So, now that this is out of the way, we can finally talk about nuclear reactors.

The fuel cycle

The design of a nuclear reactor is mostly dominated by the type of fuel it has to run on. You see, all nuclear fission reactors have to run on radioactive material, but not all isotopes are created equally. Generally speaking, isotopes can be divided into two categories: Fissile and fissionable. Fissionable isotopes are - for all intents and purposes - all radioactive materials that undergo prompt decay, i.e. that decay when they capture a neutron. Fissile materials are a subset of fissionable materials that only undergo prompt deacy after capturing a low-energy neutron, or slow neutron.

At first, this may make no sense. But look at it from an energy perspective: fissile materials undergo fission at much lower energies, so they must be less stable, more prone to decay, i.e. it's much easier to sustain a chain reaction with fissile material. This is why fissile materials are more suited to nuclear power generation. You need a controlled reaction to get significant power from nuclear fuel; without a chain reaction all you have to go on is natural decay, and this is incredibly slow at natural rates. That is why uranium and thorium ores aren't glowing white hot all the time.

Natural radioactive isotope ores have very low densities of actual uranium, thorium and other radioactive species - in the hundreds of ppm or about 0.05% range. The first step in making nuclear fuel is therefore simply separating out all the desirable elements. The radioactive isotopes, then usually in extraordinarily pure form, have to be further refined to get the right amount of fissile isotopes in the fuel. Also, generally the isotopes are oxidized - both to prevent accidental chemical oxidation during use (i.e. a fire) and because the oxides of uranium, plutonium and thorium are more stable and have a higher melting point than the base metal.
One of a couple of uranium recovery methods from mined ore

Up to this point, generally this process of refining has been done in solution, i.e. a series of chemical reactions that purify and chemically alter the state of the fuel. At this point the fuel is ready to be packaged into fuel rods, which means the uranium oxide or whatever other isotopes are used get pressed together and sintered (the small granules of material get molten together at high temperature) and the resulting pellets are packed together into a large tube known as the fuel rod. The tube is made from materials that pass through thermal neutrons very easily, while also being tolerant to heat, water and most fission products.

Fuel rods are surprisingly small - typically about 1cm (half an inch) across, and about half a meter to a meter (1 yd) long. This is because as you can imagine, when you make fuel rods, you do not want them to melt from prompt decay while grinding them down to size. The fuel rods by themselves are of course much more radioactive than raw ores, but surprisingly not by too much - they produce very little energy by themselves. Most neutrons produced by radioactive decay inside the rods are way too fast to be captured by the fuel, so they fly out of the rod. The real power is produced when multiple rods are placed close to each other, in bundles. Neutrons from one rod then pass through a moderator, for instance carbon rods, and get slowed down enough to cause prompt decay in another rod. That is how you produce power. The moderator is again something you have to consider carefully; it should slow down neutrons but not completely block them, it should not transmute to problematic isotopes when hit, it should be tolerant of high temperatures and water, etc. Water and carbon - specifically graphite - are the most common choices in nuclear reactors worldwide. Typically, we name reactors by the moderator; if light water (H2O) is used we call it a light water reactor (LWR), if heavy water (deuterium oxide, D2O) is used it's a heavy water reactor. If the moderator doesn't reduce neutron energy (but some other mechanism is used) we call it a fast reactor or fast neutron reactor.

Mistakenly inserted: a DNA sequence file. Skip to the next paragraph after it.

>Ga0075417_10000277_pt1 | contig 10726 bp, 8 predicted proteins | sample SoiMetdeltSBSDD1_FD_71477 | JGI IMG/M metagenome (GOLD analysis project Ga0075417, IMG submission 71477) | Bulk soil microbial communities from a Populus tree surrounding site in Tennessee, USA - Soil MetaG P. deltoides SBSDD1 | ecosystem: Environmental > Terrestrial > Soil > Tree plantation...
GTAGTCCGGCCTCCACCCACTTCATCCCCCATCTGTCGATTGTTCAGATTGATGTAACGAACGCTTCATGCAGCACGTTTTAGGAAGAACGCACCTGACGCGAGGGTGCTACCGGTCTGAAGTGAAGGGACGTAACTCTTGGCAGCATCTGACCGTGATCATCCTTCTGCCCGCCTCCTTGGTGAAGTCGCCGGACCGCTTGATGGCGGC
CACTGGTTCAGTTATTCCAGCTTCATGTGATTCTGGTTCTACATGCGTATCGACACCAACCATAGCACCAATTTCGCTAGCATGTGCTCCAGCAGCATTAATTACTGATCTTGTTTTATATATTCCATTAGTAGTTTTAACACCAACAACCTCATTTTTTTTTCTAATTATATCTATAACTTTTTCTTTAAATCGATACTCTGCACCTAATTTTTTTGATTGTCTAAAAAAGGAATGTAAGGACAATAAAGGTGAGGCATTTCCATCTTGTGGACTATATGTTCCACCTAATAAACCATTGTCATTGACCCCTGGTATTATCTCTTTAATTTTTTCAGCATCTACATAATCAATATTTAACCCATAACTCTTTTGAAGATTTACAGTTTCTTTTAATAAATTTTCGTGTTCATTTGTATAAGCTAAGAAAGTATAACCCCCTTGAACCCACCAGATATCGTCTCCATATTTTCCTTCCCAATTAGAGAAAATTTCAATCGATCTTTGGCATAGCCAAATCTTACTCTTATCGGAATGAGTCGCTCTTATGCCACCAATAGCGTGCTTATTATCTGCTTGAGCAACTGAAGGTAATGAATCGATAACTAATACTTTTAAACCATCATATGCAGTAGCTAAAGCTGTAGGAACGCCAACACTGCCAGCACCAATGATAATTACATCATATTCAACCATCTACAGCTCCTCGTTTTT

And this gets into the really fun part: disposal. At the end of the fuel cycle, when the nuclear fuel rods are depleted to a point where they cannot generate enough power anymore, they have to be disposed of safely. This is also where you find out a lot of interesting details about nuclear reactors. One of the main reasons for fuel rods to be so thin, is because uranium has very poor thermal conductivity; similar to other heavy metals like lead. This means that the very inside of a fuel rod gets significantly hotter than the outside. If fuel rods were badly designed, this is one of the biggest reason for cracking and uneven burn-up. Of course, burn-up doesn't literally mean the fuel has been burning - it is typically already an oxide - but that it has transmuted into other species. These species build up inside the fuel, 'clogging up' the process and causing fission to become less efficient the longer it goes on. And because some parts of a fuel rod have been facing more other rods, those sides of the rods tend to burn up quicker than the 'outsides' of a bundle. Oh, and some fission materials are gases, so they produce voids in the material. Really, this is a fascinating part of nuclear reactors.